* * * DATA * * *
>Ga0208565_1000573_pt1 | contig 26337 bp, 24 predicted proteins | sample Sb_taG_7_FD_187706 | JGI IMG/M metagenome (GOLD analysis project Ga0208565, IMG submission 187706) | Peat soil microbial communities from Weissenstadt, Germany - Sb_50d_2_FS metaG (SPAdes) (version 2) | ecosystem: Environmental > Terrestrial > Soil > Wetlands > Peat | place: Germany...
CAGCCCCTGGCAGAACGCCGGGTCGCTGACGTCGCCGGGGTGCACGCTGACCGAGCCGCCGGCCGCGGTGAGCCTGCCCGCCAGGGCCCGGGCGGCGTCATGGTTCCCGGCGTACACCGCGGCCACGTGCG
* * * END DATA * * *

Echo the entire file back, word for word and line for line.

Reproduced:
>Ga0208565_1000573_pt1 | contig 26337 bp, 24 predicted proteins | sample Sb_taG_7_FD_187706 | JGI IMG/M metagenome (GOLD analysis project Ga0208565, IMG submission 187706) | Peat soil microbial communities from Weissenstadt, Germany - Sb_50d_2_FS metaG (SPAdes) (version 2) | ecosystem: Environmental > Terrestrial > Soil > Wetlands > Peat | place: Germany...
CAGCCCCTGGCAGAACGCCGGGTCGCTGACGTCGCCGGGGTGCACGCTGACCGAGCCGCCGGCCGCGGTGAGCCTGCCCGCCAGGGCCCGGGCGGCGTCATGGTTCCCGGCGTACACCGCGGCCACGTGCG